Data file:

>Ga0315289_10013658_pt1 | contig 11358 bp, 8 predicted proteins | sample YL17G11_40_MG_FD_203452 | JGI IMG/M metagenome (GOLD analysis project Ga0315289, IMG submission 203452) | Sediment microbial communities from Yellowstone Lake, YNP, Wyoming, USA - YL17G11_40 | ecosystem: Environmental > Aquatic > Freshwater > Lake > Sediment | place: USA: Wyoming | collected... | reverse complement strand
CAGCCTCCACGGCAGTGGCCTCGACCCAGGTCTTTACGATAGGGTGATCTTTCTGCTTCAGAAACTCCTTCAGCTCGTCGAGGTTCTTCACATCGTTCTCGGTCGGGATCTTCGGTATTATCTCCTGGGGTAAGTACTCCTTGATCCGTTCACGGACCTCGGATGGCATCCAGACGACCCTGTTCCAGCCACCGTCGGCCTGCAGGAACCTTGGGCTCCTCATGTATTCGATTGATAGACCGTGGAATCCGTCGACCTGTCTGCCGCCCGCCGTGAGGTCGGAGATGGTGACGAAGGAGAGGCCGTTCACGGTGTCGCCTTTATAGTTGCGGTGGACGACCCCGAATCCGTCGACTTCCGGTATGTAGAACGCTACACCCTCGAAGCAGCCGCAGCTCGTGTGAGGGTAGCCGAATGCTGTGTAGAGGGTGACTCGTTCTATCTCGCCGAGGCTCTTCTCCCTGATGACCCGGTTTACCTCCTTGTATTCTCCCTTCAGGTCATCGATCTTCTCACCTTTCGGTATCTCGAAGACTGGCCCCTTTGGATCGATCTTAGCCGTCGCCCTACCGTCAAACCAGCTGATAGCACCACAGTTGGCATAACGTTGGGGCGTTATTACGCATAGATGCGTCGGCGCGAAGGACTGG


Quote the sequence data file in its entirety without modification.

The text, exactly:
>Ga0315289_10013658_pt1 | contig 11358 bp, 8 predicted proteins | sample YL17G11_40_MG_FD_203452 | JGI IMG/M metagenome (GOLD analysis project Ga0315289, IMG submission 203452) | Sediment microbial communities from Yellowstone Lake, YNP, Wyoming, USA - YL17G11_40 | ecosystem: Environmental > Aquatic > Freshwater > Lake > Sediment | place: USA: Wyoming | collected... | reverse complement strand
CAGCCTCCACGGCAGTGGCCTCGACCCAGGTCTTTACGATAGGGTGATCTTTCTGCTTCAGAAACTCCTTCAGCTCGTCGAGGTTCTTCACATCGTTCTCGGTCGGGATCTTCGGTATTATCTCCTGGGGTAAGTACTCCTTGATCCGTTCACGGACCTCGGATGGCATCCAGACGACCCTGTTCCAGCCACCGTCGGCCTGCAGGAACCTTGGGCTCCTCATGTATTCGATTGATAGACCGTGGAATCCGTCGACCTGTCTGCCGCCCGCCGTGAGGTCGGAGATGGTGACGAAGGAGAGGCCGTTCACGGTGTCGCCTTTATAGTTGCGGTGGACGACCCCGAATCCGTCGACTTCCGGTATGTAGAACGCTACACCCTCGAAGCAGCCGCAGCTCGTGTGAGGGTAGCCGAATGCTGTGTAGAGGGTGACTCGTTCTATCTCGCCGAGGCTCTTCTCCCTGATGACCCGGTTTACCTCCTTGTATTCTCCCTTCAGGTCATCGATCTTCTCACCTTTCGGTATCTCGAAGACTGGCCCCTTTGGATCGATCTTAGCCGTCGCCCTACCGTCAAACCAGCTGATAGCACCACAGTTGGCATAACGTTGGGGCGTTATTACGCATAGATGCGTCGGCGCGAAGGACTGG